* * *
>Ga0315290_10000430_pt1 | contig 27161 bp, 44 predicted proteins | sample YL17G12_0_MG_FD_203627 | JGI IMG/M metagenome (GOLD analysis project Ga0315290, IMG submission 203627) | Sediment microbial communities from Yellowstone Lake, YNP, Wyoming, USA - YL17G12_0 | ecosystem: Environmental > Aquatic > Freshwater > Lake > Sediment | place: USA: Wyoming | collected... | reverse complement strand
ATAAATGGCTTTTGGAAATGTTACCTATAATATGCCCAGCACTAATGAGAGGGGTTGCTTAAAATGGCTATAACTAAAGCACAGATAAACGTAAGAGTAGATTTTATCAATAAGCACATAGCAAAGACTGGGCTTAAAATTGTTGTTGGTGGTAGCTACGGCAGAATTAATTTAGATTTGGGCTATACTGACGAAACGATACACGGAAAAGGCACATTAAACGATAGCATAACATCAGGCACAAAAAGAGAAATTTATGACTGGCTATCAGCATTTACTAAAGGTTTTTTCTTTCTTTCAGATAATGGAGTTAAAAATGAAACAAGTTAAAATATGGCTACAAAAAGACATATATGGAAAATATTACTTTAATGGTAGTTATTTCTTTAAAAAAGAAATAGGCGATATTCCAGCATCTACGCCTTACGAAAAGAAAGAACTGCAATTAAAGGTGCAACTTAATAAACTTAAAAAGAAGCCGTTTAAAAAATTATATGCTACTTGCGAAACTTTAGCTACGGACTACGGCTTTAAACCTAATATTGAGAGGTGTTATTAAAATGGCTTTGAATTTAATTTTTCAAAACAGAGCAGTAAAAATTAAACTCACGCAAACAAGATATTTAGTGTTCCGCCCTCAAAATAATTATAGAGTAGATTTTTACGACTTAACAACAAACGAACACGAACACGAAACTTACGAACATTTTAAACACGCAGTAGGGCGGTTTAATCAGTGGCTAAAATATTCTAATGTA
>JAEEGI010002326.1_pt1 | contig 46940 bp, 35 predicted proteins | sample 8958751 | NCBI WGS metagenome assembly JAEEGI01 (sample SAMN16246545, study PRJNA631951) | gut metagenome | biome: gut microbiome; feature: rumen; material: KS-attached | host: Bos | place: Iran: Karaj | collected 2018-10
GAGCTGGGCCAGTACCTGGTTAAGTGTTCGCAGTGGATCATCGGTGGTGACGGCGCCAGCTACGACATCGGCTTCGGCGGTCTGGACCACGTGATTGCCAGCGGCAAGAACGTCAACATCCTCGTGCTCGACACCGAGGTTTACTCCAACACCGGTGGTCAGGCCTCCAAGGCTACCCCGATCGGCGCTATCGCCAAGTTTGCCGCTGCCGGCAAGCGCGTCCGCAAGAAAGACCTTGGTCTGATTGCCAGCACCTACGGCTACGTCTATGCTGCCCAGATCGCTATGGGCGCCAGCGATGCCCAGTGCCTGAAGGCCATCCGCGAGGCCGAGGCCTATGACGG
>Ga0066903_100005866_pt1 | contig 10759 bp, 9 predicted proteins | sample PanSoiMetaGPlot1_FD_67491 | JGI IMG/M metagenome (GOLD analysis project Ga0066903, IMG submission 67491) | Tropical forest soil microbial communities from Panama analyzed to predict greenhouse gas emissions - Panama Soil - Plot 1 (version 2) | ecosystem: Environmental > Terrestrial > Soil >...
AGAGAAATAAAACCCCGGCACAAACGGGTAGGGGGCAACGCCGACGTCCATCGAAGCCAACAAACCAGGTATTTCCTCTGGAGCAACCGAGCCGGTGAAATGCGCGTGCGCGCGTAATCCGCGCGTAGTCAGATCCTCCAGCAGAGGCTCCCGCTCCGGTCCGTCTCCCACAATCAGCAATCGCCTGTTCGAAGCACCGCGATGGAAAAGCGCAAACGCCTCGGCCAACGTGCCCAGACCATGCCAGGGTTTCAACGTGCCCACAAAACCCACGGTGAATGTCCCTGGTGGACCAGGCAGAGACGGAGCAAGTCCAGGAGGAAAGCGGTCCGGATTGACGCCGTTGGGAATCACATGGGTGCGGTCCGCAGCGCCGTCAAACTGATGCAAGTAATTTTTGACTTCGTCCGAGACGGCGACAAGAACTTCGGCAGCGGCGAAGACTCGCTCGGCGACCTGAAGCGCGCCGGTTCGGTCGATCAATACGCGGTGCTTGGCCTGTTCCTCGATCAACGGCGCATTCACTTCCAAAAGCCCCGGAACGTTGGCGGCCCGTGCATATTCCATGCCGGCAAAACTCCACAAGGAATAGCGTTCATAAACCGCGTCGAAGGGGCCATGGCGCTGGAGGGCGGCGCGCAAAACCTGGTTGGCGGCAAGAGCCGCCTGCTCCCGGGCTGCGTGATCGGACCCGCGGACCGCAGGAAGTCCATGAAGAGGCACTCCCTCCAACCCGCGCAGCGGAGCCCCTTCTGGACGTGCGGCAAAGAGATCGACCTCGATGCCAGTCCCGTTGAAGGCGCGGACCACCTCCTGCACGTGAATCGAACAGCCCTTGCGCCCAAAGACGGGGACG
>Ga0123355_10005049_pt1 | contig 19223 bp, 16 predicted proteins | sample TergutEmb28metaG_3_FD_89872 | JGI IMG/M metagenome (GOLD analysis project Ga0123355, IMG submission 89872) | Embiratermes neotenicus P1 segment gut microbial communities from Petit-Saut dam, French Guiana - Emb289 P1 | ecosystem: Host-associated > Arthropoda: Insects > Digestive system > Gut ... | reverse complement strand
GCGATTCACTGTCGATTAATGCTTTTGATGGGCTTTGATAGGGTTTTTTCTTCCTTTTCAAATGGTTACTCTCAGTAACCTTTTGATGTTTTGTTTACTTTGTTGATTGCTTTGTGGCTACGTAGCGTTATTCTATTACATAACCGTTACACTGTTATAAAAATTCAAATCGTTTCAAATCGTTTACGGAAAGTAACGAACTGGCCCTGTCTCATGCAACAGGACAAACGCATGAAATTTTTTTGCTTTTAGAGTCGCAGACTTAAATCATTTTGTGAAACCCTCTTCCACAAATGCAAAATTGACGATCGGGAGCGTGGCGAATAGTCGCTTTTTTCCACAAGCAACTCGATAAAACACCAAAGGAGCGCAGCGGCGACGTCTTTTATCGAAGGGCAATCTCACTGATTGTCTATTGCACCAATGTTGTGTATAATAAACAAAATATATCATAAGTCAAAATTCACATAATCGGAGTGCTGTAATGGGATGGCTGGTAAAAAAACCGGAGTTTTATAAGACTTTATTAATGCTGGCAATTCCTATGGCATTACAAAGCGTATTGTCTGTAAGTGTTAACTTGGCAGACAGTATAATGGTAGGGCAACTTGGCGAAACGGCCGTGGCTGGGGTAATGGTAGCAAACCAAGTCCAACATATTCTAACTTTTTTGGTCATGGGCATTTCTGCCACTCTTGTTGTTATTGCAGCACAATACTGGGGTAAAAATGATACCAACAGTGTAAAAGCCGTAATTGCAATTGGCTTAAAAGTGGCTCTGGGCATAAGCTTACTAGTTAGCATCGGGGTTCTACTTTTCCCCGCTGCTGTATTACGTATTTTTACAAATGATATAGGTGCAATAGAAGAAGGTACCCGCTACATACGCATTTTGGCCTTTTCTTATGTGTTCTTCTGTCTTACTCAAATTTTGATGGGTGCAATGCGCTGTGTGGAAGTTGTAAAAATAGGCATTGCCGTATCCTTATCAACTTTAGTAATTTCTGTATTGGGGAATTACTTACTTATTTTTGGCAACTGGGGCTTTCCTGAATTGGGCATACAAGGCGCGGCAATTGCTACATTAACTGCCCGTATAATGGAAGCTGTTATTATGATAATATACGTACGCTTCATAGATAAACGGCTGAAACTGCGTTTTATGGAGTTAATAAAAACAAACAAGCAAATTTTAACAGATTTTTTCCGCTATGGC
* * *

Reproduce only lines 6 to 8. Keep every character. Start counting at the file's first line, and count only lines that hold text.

AGAGAAATAAAACCCCGGCACAAACGGGTAGGGGGCAACGCCGACGTCCATCGAAGCCAACAAACCAGGTATTTCCTCTGGAGCAACCGAGCCGGTGAAATGCGCGTGCGCGCGTAATCCGCGCGTAGTCAGATCCTCCAGCAGAGGCTCCCGCTCCGGTCCGTCTCCCACAATCAGCAATCGCCTGTTCGAAGCACCGCGATGGAAAAGCGCAAACGCCTCGGCCAACGTGCCCAGACCATGCCAGGGTTTCAACGTGCCCACAAAACCCACGGTGAATGTCCCTGGTGGACCAGGCAGAGACGGAGCAAGTCCAGGAGGAAAGCGGTCCGGATTGACGCCGTTGGGAATCACATGGGTGCGGTCCGCAGCGCCGTCAAACTGATGCAAGTAATTTTTGACTTCGTCCGAGACGGCGACAAGAACTTCGGCAGCGGCGAAGACTCGCTCGGCGACCTGAAGCGCGCCGGTTCGGTCGATCAATACGCGGTGCTTGGCCTGTTCCTCGATCAACGGCGCATTCACTTCCAAAAGCCCCGGAACGTTGGCGGCCCGTGCATATTCCATGCCGGCAAAACTCCACAAGGAATAGCGTTCATAAACCGCGTCGAAGGGGCCATGGCGCTGGAGGGCGGCGCGCAAAACCTGGTTGGCGGCAAGAGCCGCCTGCTCCCGGGCTGCGTGATCGGACCCGCGGACCGCAGGAAGTCCATGAAGAGGCACTCCCTCCAACCCGCGCAGCGGAGCCCCTTCTGGACGTGCGGCAAAGAGATCGACCTCGATGCCAGTCCCGTTGAAGGCGCGGACCACCTCCTGCACGTGAATCGAACAGCCCTTGCGCCCAAAGACGGGGACG
>Ga0123355_10005049_pt1 | contig 19223 bp, 16 predicted proteins | sample TergutEmb28metaG_3_FD_89872 | JGI IMG/M metagenome (GOLD analysis project Ga0123355, IMG submission 89872) | Embiratermes neotenicus P1 segment gut microbial communities from Petit-Saut dam, French Guiana - Emb289 P1 | ecosystem: Host-associated > Arthropoda: Insects > Digestive system > Gut ... | reverse complement strand
GCGATTCACTGTCGATTAATGCTTTTGATGGGCTTTGATAGGGTTTTTTCTTCCTTTTCAAATGGTTACTCTCAGTAACCTTTTGATGTTTTGTTTACTTTGTTGATTGCTTTGTGGCTACGTAGCGTTATTCTATTACATAACCGTTACACTGTTATAAAAATTCAAATCGTTTCAAATCGTTTACGGAAAGTAACGAACTGGCCCTGTCTCATGCAACAGGACAAACGCATGAAATTTTTTTGCTTTTAGAGTCGCAGACTTAAATCATTTTGTGAAACCCTCTTCCACAAATGCAAAATTGACGATCGGGAGCGTGGCGAATAGTCGCTTTTTTCCACAAGCAACTCGATAAAACACCAAAGGAGCGCAGCGGCGACGTCTTTTATCGAAGGGCAATCTCACTGATTGTCTATTGCACCAATGTTGTGTATAATAAACAAAATATATCATAAGTCAAAATTCACATAATCGGAGTGCTGTAATGGGATGGCTGGTAAAAAAACCGGAGTTTTATAAGACTTTATTAATGCTGGCAATTCCTATGGCATTACAAAGCGTATTGTCTGTAAGTGTTAACTTGGCAGACAGTATAATGGTAGGGCAACTTGGCGAAACGGCCGTGGCTGGGGTAATGGTAGCAAACCAAGTCCAACATATTCTAACTTTTTTGGTCATGGGCATTTCTGCCACTCTTGTTGTTATTGCAGCACAATACTGGGGTAAAAATGATACCAACAGTGTAAAAGCCGTAATTGCAATTGGCTTAAAAGTGGCTCTGGGCATAAGCTTACTAGTTAGCATCGGGGTTCTACTTTTCCCCGCTGCTGTATTACGTATTTTTACAAATGATATAGGTGCAATAGAAGAAGGTACCCGCTACATACGCATTTTGGCCTTTTCTTATGTGTTCTTCTGTCTTACTCAAATTTTGATGGGTGCAATGCGCTGTGTGGAAGTTGTAAAAATAGGCATTGCCGTATCCTTATCAACTTTAGTAATTTCTGTATTGGGGAATTACTTACTTATTTTTGGCAACTGGGGCTTTCCTGAATTGGGCATACAAGGCGCGGCAATTGCTACATTAACTGCCCGTATAATGGAAGCTGTTATTATGATAATATACGTACGCTTCATAGATAAACGGCTGAAACTGCGTTTTATGGAGTTAATAAAAACAAACAAGCAAATTTTAACAGATTTTTTCCGCTATGGC